Spot the emotion: If you wait until the emotion is in full bloom, it will be difficult to manage. Instead, watch for the tell-tale signs that something is causing concern. The most important signals will come from incongruence between what someone is saying and what their body language is telling you. When you notice someone is withdrawing eye contact or getting red in the face, acknowledge what you see. “Steve, you’ve stopped mid-sentence a couple of times now. What’s going on for you?”

Listen: Listen carefully to the response, both to what is said and what you can infer about facts, feelings, and values. You will pick up emotions in language, particularly in extreme words or words that are repeated. “We have a $2 million budget shortfall and it’s our fourth meeting sitting around having a lovely intellectual discussion!” Body language will again provide clues. Angry (leaning in, clenched jaw or fists) looks very different from discouraged (dropping eye contact, slumping) or dismissive (rolling eyes, turning away).

Ask questions: When you see or hear the emotional layer, stay calm, keep your tone level and ask a question to draw them out and get them talking about values. “I get the sense you’re frustrated. What’s behind your frustration?” Listen to their response and then go one layer further by testing a hypothesis. “Is it possible that you’re frustrated because we’re placing too much weight on the people impact of the decision and you think we need to focus only on what’s right for the business?”

Resolve It: If your hypothesis is right, you’ll probably see relief. They might even express their pleasure “Yes, exactly!” You can sum it up “We’ve talked about closing the Cleveland office for two years and you’re frustrated because you believe that the right decision for the business is obvious.” You’ve now helped your team member articulate the values he thinks should be guiding the decision. The team will now be clear on why they are disagreeing. Three people might jump in, all talking at once “We are talking about people who have given their lives to this organization!” Here we go again…Use the same process to reveal the opposing points of view.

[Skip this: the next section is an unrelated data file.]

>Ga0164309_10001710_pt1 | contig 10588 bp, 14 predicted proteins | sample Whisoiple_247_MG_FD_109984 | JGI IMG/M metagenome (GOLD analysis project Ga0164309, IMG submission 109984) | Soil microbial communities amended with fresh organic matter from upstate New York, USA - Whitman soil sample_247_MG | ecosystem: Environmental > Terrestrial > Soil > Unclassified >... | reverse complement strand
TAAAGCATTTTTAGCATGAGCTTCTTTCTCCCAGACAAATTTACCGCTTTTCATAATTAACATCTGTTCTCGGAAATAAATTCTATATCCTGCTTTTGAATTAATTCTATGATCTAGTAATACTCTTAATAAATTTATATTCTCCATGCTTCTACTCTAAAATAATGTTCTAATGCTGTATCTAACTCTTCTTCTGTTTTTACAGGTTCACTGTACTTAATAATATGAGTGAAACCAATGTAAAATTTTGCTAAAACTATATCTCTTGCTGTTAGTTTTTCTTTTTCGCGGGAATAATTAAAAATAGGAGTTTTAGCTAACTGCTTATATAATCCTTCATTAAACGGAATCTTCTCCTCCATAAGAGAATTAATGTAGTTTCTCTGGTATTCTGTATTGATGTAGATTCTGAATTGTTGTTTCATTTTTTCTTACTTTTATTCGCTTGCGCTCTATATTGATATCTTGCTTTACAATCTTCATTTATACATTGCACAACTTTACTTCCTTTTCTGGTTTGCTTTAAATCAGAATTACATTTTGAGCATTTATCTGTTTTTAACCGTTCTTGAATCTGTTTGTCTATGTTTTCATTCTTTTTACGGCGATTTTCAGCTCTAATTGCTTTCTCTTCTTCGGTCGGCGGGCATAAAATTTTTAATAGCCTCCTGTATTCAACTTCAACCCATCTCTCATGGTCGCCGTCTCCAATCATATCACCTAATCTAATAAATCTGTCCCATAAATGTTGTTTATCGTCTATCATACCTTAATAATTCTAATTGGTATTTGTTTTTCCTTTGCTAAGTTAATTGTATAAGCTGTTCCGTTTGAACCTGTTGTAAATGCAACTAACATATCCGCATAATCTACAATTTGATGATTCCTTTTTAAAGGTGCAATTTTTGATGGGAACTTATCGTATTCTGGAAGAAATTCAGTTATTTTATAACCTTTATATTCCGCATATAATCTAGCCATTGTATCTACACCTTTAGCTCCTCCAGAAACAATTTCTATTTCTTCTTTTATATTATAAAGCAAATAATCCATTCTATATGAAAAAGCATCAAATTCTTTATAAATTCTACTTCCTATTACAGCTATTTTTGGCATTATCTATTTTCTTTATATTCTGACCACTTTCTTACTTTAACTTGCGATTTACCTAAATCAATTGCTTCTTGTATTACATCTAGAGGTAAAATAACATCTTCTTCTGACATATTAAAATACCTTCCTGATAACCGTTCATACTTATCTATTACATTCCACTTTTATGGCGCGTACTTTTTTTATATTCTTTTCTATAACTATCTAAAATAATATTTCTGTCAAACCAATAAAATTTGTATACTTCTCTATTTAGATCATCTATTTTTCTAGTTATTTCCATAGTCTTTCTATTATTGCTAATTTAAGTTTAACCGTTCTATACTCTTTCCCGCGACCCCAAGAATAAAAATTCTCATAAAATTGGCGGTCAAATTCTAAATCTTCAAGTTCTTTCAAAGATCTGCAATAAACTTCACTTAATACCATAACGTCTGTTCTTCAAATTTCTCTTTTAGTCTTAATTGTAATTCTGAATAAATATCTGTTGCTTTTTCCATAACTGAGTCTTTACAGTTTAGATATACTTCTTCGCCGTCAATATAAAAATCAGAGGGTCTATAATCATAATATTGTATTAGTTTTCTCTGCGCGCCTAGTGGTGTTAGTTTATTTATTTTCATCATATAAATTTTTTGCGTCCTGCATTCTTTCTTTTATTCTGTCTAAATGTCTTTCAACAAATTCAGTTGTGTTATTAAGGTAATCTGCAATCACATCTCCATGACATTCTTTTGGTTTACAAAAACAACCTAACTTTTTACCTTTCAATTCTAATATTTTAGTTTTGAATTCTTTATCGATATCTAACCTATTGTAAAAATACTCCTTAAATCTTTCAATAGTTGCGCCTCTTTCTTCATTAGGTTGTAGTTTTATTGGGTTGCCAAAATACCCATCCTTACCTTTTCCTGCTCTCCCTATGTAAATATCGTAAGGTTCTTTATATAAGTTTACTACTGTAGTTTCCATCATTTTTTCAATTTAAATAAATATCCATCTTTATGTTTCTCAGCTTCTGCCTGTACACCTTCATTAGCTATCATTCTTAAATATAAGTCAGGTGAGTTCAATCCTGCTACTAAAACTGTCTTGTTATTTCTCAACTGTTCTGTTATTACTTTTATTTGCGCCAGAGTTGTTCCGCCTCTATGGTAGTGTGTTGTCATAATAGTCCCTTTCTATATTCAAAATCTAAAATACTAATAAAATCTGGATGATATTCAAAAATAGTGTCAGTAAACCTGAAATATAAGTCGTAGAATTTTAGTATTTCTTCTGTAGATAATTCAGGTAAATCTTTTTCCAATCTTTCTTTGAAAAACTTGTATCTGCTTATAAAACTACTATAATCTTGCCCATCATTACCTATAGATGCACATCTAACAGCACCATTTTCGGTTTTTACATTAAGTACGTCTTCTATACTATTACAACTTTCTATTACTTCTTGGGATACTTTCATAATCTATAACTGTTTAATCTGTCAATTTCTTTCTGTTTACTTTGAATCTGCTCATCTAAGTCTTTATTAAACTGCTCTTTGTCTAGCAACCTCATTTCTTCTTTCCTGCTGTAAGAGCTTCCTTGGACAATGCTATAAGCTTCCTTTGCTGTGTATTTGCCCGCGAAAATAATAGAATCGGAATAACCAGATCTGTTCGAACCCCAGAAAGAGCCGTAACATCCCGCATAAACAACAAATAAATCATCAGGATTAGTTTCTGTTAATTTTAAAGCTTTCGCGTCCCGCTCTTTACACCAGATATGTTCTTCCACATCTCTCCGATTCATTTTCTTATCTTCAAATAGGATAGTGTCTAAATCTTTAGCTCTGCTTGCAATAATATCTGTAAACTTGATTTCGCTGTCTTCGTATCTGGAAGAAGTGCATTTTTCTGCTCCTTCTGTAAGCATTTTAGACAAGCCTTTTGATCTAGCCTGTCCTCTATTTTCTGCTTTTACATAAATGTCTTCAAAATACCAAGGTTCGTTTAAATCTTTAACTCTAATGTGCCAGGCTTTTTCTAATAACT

Once everyone is working with the same three data sets — facts, emotions, and values — you will be clear what you need to solve for, in this case, how will we weigh the financial necessity with the impact on people. Although taking the time to draw out the values might seem slow at first, you’ll see that issues actually get resolved faster. And ironically, as you validate emotions, over time people will tend to be less emotional as it’s often the suppressing of the emotions or trying to cobble together facts to justify them that was causing irrational behaviour.

If you’re leading a high performing team, you better be ready to deal with uncomfortable, messy, complex emotions. If there’s a situation you have failed to address because of an emotional team member, spend some time thinking about how you will approach it and then go have the conversation. Today. You can’t afford to wait any longer.

Culled from EMOTIONAL INTELLIGENCE: Handling Emotional Outbursts on Your Team by Liane Davey, Author, Leadership Solutions.

"People who dress better are typically treated better at work," says David McKnight, a New York City-based image consultant. "They are usually given more responsibility and are shown much more respect."

THE RULES OF WORKPLACE STYLE

In today’s business-casual workplace and organizations operating from co-work spaces, suits and ties and formal dresses no longer seem to be the standard, not even in financial institutions; however, the way a person dresses to the workplace still matters and to a large extent determines how they will be spoken to and treated.

“People who dress better are typically treated better at work,” says David McKnight, a New York City-based image consultant. “They are usually given more responsibility and are shown much more respect.”

Here are tips on what to wear and what not to wear — so you can make the best impression on your boss, colleagues and clients.

Business casual isn’t a fashion free-for-all,” says Susan Bixler, president and founder of the Bixler Consulting Group. The Atlanta-based consultant has created guidelines for business-casual dress for those just starting out, workers at mid-career and those eyeing the executive suite.